LINEAR – EDUQAS
Sociology is an ever evolving and fascinating A Level to study. A subject that has direct links to the world we live in, unlike other A Levels it never stands still. Changes in society mean that new research is constantly being done. It can be studied alongside other Humanities subjects, and many students take it in conjunction with Science or Health based courses. Sociology students tend to follow a career path that involves working with people in some capacity. The present Year 13 cohort for example, are currently applying for courses in Nursing, Physiotherapy, Midwifery, Teaching and Social Work. Previous students have also gone into the Police. It can give students that edge, particularly in interviews, as they can often demonstrate a wider understanding of society as a whole, and its impact on people lives.
It is intended that all students are taught the AS content in one year and so will be able to sit the stand alone, AS exam at the end of Year 12. The content taught is then re-examined on two of the three papers students take at A2 with the final exam testing knowledge of units taught in Year 13.
Unit 1 – Socialisation and Culture and Identity 70%
How culture and identity is formed and the impact of class, gender, nationality and ethnicity on identity. Youth Cultures – how have they changed and their relevance in society today. Education, the role of, and implications for changes in Education, and how sociologists explain them.
Unit 2 – Methods and Sociological Enquiry 30%
How do sociologists study society? A critical evaluation of the effectiveness of a range of research methodology.
Unit 1 – Socialisation and Culture 40%
Examining the content taught in Unit 1 at AS but including a wider range of knowledge and a greater emphasis on skills such as interpretation and evaluation.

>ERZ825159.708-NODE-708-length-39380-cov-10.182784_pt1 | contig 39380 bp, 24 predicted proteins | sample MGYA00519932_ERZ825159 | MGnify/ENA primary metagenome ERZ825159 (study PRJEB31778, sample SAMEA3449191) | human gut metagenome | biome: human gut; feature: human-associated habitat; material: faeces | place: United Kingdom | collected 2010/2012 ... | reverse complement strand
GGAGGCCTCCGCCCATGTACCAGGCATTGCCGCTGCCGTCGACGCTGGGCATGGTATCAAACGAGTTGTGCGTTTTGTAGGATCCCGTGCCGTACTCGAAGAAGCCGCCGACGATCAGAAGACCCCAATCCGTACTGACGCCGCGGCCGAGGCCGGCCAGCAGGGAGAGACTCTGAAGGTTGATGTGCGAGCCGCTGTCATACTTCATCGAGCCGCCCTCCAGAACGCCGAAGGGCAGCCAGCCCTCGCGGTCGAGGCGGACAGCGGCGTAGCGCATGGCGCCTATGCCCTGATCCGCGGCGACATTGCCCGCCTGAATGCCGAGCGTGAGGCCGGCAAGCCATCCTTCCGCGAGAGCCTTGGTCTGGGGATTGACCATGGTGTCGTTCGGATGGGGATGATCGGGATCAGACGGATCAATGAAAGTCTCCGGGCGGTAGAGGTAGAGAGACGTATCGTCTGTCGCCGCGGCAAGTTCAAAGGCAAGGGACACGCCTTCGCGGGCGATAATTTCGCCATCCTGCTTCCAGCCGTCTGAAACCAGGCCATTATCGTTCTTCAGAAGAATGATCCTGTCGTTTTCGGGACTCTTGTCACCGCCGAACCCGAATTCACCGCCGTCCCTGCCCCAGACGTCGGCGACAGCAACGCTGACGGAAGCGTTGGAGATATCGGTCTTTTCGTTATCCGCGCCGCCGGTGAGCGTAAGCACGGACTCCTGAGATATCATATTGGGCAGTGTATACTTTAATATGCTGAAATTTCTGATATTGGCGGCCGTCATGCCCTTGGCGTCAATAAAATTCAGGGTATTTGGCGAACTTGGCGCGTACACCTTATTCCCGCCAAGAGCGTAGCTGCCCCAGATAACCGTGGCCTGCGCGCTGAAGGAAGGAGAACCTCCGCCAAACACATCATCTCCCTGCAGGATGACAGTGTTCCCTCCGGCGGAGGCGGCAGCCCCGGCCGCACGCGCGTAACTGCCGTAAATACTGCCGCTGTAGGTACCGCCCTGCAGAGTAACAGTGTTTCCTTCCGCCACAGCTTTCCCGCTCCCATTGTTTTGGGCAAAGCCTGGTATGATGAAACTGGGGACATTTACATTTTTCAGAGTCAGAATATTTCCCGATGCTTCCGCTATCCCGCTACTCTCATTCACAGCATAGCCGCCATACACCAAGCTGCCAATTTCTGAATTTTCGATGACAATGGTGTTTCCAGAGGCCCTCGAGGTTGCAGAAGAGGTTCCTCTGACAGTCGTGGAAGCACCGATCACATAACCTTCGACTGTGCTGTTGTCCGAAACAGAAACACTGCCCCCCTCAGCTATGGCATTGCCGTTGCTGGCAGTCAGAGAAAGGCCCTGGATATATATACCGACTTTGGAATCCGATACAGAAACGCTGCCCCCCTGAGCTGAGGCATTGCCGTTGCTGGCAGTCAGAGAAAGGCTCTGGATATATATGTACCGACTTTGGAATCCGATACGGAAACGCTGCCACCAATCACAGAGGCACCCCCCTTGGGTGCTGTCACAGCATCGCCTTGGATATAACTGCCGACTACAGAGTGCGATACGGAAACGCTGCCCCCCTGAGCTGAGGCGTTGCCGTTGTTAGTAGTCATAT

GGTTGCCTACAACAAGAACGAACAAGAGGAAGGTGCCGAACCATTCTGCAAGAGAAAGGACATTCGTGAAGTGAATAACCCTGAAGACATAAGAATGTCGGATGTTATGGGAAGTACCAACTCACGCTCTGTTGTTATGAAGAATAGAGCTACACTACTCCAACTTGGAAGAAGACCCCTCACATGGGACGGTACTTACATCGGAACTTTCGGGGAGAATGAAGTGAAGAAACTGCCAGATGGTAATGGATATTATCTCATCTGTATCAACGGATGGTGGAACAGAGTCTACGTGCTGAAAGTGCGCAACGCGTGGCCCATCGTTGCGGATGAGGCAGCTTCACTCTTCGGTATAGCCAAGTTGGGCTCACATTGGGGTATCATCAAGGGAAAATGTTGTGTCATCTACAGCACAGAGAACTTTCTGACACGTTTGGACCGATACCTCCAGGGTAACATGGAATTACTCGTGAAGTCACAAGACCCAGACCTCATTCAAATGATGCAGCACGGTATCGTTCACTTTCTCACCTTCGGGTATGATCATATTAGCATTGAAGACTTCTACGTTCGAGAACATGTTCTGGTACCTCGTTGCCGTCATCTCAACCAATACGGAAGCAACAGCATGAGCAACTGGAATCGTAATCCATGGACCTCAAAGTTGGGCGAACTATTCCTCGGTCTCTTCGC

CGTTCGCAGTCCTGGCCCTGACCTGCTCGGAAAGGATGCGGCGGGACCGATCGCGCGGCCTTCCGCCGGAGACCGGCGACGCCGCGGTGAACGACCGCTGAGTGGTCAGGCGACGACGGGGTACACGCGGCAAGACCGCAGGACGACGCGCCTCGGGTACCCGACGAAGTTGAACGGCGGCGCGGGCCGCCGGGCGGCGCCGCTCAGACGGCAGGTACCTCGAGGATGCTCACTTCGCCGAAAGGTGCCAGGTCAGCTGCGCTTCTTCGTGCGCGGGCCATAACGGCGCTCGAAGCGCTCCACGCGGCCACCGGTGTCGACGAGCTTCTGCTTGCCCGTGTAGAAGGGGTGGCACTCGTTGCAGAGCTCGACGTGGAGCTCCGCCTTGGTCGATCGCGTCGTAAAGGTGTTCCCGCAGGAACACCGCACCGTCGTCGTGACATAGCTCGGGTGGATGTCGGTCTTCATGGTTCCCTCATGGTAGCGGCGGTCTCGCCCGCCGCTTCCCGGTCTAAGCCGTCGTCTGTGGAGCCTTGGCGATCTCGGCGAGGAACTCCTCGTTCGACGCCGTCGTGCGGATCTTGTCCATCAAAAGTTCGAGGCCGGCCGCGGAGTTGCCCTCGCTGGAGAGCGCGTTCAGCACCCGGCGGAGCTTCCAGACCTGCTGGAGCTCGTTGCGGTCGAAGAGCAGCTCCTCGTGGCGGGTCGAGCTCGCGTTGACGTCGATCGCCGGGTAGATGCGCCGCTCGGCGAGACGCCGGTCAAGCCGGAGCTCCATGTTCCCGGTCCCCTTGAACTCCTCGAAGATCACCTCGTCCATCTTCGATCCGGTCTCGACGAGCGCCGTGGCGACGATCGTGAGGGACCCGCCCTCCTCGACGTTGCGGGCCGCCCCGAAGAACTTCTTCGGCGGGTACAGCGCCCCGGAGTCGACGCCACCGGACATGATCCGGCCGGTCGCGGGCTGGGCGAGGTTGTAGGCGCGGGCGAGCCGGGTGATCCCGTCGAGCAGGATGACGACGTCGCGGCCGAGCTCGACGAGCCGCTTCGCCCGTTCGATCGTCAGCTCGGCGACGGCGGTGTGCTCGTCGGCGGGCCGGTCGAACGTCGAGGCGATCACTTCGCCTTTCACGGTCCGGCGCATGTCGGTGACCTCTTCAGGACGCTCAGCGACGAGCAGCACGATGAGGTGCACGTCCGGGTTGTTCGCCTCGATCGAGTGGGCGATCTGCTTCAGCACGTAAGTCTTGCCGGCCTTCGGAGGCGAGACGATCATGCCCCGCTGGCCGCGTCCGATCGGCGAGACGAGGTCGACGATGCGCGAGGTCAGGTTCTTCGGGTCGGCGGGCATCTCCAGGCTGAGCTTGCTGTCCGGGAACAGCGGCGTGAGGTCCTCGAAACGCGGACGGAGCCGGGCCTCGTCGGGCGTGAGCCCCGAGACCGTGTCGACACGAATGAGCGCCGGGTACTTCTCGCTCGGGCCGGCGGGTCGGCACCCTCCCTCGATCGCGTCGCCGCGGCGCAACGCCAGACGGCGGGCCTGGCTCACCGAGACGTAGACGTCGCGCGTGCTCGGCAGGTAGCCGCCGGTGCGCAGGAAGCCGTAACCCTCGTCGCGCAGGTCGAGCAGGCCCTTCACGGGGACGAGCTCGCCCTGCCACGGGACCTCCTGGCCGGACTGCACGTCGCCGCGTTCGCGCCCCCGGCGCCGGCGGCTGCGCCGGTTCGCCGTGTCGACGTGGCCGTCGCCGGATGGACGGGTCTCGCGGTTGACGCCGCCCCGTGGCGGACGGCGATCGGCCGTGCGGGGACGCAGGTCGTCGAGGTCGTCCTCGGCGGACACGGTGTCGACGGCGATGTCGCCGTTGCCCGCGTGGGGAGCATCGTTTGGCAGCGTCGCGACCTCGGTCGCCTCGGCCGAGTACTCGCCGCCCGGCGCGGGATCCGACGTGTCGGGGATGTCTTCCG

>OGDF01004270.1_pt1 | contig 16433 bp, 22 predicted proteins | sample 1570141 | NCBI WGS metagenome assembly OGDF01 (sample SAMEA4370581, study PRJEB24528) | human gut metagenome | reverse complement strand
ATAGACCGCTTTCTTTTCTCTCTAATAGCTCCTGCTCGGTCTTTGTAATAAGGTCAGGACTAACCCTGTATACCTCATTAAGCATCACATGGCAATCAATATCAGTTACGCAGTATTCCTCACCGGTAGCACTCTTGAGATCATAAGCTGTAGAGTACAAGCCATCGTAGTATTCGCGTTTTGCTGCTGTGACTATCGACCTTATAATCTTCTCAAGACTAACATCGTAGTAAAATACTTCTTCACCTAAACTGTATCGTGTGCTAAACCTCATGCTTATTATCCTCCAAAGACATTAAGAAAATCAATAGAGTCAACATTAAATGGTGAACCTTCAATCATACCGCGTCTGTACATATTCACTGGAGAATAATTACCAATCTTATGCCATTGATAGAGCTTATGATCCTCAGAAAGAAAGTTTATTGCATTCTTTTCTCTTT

Unit 2 – Methods of Sociological Enquiry 20%
Examining the content taught in Unit 2 and AS though in addition to critically evaluation other sociological research students will be expected to design their own.
Unit 3 – Power and Stratification 40%
Crime and deviance looks at how and why people commit crime, identifying changes and sociological explanations for patterns of crime in contemporary society. Social Stratification looks at patterns of inequality based on class, gender and ethnicity, and how sociologists have explained these changing patterns.
It is not a course requirement that students have taken Sociology at GCSE but they require a B Grade in English or a Humanities subject as an entry requirement.
In order to be successful students need to be able to work independently. They need to have strong literacy skills, and be able to read texts, make notes and take part in small-scale research projects. Whilst these skills will be taught alongside the course content, it is important that students are confident and happy to write in depth and detail.
Outside of the Classroom
The Department has links with Plymouth University and our Sociology students have attended open days where they are given the opportunity to visit the University campus and take part in mini-lectures. We believe it is vitally important for students to be given the chance to experience society on a wider level in order to support their understanding of Sociology. As part of their A Level course Sociology students visited London to work with Year 6 students in a primary School in Tower Hamlets. Both sets of students gave presentations on growing up in different areas of the UK, and its impact on their culture and identity. Our students were able to work with students within the classroom, and were also taken on a tour of the local estate by the primary students.
Reasons to Study this
Students who study Sociology often move on to careers in Education, Health, Social Work and the Police.